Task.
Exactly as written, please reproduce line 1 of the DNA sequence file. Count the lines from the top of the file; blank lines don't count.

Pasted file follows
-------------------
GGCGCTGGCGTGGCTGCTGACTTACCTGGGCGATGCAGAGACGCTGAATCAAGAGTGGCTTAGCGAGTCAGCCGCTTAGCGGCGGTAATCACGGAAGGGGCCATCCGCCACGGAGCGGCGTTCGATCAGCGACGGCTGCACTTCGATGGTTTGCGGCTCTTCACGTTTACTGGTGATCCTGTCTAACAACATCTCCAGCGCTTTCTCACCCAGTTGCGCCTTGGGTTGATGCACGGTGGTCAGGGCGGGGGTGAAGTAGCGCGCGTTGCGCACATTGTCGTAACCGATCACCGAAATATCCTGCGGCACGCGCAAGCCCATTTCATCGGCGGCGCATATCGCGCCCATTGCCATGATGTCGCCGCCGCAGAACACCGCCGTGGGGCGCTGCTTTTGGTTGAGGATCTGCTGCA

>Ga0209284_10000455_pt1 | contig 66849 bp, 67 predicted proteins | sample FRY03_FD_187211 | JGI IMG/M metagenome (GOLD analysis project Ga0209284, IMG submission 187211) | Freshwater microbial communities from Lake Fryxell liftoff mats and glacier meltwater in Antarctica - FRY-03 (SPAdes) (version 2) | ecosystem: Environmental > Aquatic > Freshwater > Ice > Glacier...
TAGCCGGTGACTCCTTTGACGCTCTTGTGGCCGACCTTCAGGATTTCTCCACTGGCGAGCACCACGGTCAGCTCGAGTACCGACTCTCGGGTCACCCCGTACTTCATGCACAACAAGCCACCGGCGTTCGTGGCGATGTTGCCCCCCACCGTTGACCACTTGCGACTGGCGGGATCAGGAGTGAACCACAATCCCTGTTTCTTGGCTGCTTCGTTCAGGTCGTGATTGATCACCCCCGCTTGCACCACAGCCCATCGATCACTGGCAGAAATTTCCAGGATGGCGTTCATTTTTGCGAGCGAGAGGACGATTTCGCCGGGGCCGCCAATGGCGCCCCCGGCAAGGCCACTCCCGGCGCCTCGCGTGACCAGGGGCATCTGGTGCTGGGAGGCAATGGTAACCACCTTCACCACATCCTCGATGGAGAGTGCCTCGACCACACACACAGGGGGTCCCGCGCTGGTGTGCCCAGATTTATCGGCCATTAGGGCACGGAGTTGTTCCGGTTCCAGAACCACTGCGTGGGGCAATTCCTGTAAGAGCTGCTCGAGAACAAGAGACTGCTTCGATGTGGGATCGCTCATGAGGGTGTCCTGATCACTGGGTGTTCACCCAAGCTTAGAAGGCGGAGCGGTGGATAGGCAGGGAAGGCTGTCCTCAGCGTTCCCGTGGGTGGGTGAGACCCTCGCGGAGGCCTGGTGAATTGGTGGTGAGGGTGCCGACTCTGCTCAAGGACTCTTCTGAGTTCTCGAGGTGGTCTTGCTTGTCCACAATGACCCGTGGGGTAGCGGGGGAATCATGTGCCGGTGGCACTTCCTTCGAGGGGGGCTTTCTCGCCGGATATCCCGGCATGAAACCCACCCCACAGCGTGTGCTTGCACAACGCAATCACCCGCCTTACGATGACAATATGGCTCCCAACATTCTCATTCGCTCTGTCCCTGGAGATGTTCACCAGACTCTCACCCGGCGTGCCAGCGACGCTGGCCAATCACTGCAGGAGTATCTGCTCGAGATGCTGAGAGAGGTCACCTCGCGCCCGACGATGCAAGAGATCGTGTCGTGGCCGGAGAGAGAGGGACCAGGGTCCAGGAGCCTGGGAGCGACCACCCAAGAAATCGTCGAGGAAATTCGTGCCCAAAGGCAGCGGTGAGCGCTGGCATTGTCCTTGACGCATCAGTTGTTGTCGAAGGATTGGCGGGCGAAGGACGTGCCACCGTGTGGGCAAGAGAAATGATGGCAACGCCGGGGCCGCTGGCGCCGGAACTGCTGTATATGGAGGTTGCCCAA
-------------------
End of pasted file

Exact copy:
GGCGCTGGCGTGGCTGCTGACTTACCTGGGCGATGCAGAGACGCTGAATCAAGAGTGGCTTAGCGAGTCAGCCGCTTAGCGGCGGTAATCACGGAAGGGGCCATCCGCCACGGAGCGGCGTTCGATCAGCGACGGCTGCACTTCGATGGTTTGCGGCTCTTCACGTTTACTGGTGATCCTGTCTAACAACATCTCCAGCGCTTTCTCACCCAGTTGCGCCTTGGGTTGATGCACGGTGGTCAGGGCGGGGGTGAAGTAGCGCGCGTTGCGCACATTGTCGTAACCGATCACCGAAATATCCTGCGGCACGCGCAAGCCCATTTCATCGGCGGCGCATATCGCGCCCATTGCCATGATGTCGCCGCCGCAGAACACCGCCGTGGGGCGCTGCTTTTGGTTGAGGATCTGCTGCA